In Game Three of the 1969 World Series, Agee had what might have been the greatest day in Series history. (And as a 13 year old cutting school for a seat in the upper deck at the first fall classic game ever at Shea Stadium, it was certainly my greatest day in World Series history.) Agee homered leading off against the Baltimore Orioles’ Hall of Fame pitcher and underwear model Jim Palmer, then singlehandedly made that run stand up. In the fourth inning, Agee sprinted, back to home plate, to catch a slicing drive high above his head, backhanded, that saved two runs. In the seventh inning, his diving catch on the warning track with the bases loaded saved at least three runs. The Mets won 5-0, for a 2-1 Series lead, and put the Orioles away within 48 hours to win a most improbable championship.

But this Commentary is not about Tommie Agee or the indomitability of the human spirit that made the 1969 Mets the flesh and blood version of the little engine that could. Agee’s grabs drew immediately comparisons with the greatest in World Series history: Sandy Amoros’ mad dash in 1955 through a vacant leftfield in Yankee Stadium to pull in Yogi Berra’s bid for an opposite field home run; Brooklyn’s Al “Gionfrioddo goes back, back, back and makes a one-handed catch against the bullpen; oooh, doctor,” as Red Barber called it, to pluck Joe DiMaggio’s drive in 1947 (in a rare display of emotion on the field, DiMaggio kicked the dirt as he rounded second base, his sure home run transformed into out number three); and what is generally regarded as the greatest robbery ever, Willie Mays—whose 1972 acquisition by the Mets ran Agee out of town temporarily—on Vic Wertz in the 1954 classic.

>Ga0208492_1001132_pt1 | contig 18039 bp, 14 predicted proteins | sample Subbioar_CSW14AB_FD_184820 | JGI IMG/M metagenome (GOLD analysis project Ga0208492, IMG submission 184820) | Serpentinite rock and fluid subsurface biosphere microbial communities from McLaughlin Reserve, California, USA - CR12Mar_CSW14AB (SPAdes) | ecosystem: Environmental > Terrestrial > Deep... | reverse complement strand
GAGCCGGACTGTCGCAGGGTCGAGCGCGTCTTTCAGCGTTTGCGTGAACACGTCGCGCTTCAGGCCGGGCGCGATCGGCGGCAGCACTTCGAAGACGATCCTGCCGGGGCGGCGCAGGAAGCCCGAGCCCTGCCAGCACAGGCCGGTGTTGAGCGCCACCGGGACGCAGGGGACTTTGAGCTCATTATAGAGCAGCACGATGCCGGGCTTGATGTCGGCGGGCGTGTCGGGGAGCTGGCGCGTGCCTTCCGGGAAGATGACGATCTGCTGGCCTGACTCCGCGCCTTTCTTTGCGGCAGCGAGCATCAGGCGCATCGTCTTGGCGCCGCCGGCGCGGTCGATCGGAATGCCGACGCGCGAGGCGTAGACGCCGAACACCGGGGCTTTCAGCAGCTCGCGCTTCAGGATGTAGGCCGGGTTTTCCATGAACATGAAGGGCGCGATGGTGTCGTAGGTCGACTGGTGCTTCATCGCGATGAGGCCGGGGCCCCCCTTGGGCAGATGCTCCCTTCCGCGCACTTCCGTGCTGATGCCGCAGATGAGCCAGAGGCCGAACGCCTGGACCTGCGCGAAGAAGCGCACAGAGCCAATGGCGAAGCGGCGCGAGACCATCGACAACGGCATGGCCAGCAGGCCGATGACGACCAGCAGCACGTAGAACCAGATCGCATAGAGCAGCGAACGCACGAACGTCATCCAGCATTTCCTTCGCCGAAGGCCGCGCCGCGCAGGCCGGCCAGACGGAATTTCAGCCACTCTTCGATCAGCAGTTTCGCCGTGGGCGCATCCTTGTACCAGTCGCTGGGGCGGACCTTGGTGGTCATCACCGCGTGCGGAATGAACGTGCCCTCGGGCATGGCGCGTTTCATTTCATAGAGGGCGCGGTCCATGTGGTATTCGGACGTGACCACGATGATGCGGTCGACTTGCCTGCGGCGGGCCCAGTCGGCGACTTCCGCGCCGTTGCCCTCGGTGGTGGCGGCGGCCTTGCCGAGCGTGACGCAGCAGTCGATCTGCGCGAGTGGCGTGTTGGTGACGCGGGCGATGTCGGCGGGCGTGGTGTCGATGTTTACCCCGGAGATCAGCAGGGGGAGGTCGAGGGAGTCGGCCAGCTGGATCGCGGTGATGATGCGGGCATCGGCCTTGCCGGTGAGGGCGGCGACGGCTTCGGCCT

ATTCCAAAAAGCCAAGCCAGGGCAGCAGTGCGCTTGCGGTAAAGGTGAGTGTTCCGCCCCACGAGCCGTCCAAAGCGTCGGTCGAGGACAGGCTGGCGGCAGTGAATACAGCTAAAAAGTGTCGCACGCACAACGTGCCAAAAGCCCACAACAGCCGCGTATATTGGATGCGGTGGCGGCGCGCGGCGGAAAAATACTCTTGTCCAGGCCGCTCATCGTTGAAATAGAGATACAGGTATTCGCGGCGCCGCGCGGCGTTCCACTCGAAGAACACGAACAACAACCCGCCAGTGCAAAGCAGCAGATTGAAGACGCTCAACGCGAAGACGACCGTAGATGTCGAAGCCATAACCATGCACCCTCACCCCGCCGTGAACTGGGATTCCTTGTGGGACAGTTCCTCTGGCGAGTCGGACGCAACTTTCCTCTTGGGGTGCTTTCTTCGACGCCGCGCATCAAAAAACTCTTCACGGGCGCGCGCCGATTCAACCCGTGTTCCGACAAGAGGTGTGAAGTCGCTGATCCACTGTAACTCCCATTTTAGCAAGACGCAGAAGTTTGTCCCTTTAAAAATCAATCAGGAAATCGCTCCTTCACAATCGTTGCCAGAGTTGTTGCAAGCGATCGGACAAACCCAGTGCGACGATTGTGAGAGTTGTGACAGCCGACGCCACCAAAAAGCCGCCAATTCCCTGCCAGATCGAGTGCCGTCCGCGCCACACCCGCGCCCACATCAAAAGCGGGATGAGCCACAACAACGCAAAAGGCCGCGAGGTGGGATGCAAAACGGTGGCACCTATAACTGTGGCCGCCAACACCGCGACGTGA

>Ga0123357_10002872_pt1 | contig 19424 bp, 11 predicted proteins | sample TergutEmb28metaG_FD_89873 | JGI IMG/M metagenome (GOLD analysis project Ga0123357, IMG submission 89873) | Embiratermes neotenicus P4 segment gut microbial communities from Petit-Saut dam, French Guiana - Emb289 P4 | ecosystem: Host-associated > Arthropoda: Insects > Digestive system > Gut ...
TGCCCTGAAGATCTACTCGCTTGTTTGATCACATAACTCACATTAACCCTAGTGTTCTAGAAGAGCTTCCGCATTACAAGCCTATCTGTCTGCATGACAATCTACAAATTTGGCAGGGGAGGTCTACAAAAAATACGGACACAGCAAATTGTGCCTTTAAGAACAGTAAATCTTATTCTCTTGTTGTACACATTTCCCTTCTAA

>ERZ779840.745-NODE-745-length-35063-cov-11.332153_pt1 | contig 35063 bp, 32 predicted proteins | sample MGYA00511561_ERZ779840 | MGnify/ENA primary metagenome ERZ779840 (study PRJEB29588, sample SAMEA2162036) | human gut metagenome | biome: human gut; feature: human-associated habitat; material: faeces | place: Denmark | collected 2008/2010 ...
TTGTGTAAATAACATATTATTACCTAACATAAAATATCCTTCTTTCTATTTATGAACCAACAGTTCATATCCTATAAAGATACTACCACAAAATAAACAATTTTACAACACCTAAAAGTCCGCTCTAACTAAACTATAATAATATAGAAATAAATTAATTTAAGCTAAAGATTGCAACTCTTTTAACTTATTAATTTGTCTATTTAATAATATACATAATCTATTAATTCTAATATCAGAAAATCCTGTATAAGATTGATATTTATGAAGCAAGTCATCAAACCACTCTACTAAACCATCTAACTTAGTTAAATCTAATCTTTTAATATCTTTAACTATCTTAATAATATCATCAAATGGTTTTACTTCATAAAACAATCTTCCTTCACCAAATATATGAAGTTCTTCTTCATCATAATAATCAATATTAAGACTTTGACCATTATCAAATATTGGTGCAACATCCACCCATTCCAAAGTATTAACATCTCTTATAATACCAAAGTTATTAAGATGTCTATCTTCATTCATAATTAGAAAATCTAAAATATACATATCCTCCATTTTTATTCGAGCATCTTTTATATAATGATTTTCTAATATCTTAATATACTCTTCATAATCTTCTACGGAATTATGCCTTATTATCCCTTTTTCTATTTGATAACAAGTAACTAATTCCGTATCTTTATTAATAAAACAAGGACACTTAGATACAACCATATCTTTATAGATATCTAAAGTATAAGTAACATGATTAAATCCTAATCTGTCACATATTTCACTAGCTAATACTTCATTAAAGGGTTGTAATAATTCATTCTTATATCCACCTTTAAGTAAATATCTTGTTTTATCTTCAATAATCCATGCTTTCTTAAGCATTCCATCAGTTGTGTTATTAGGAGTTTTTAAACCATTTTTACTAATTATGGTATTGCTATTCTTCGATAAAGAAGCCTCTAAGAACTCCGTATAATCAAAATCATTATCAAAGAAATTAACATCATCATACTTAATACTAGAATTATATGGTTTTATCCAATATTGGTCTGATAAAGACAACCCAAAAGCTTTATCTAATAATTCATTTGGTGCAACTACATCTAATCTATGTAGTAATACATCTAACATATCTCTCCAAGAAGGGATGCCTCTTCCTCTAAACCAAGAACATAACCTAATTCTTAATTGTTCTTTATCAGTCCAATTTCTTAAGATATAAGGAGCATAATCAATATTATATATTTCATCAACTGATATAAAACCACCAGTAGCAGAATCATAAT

Tie game, eighth inning, two men on. Indians slugger Wertz already has three hits off Giants’ starter Sal Maglie, so New York manager Leo Durocher calls for a relief pitcher, lefthander Don Liddle. Wertz says he never hit a ball harder, into the vast expanse of the Polo Grounds’ centerfield, where the fence was nearly 500 feet from home plate and the steps up to the clubhouse were in play. Mays chased down the drive like a wide receiver, made the catch with his back to the infield about 460 feet from the launch point, then threw a strike that kept the runner on second from scoring. Many witnesses (including Mickey Mantle worshipper Bob Costas) place Mays’ play in the realm of the impossible; there is no way a ball hit that hard and far could be caught.

The lesson for investors doesn’t come from Mays or Wertz, but from the pitcher, Liddle. After the catch, the Giants manager Leo Durocher went to the mound to remove Liddle, since he’d given up a blast that would have been a home run in any other park, including Yellowstone. As was the custom in those days, Liddle waited on the mound until his replacement came in from the bullpen. When the new pitcher reached the mound, Liddle offered these words of encouragement: “I got my guy.”

Sometimes the bottom line doesn’t quite get to the bottom of things.

Totally globalized native New Yorker and former broadcast news producer Muhammad Cohen is author of Hong Kong On Air, a novel set in his adopted hometown during the 1997 handover about television news, love, betrayal, financial crisis, and cheap lingerie.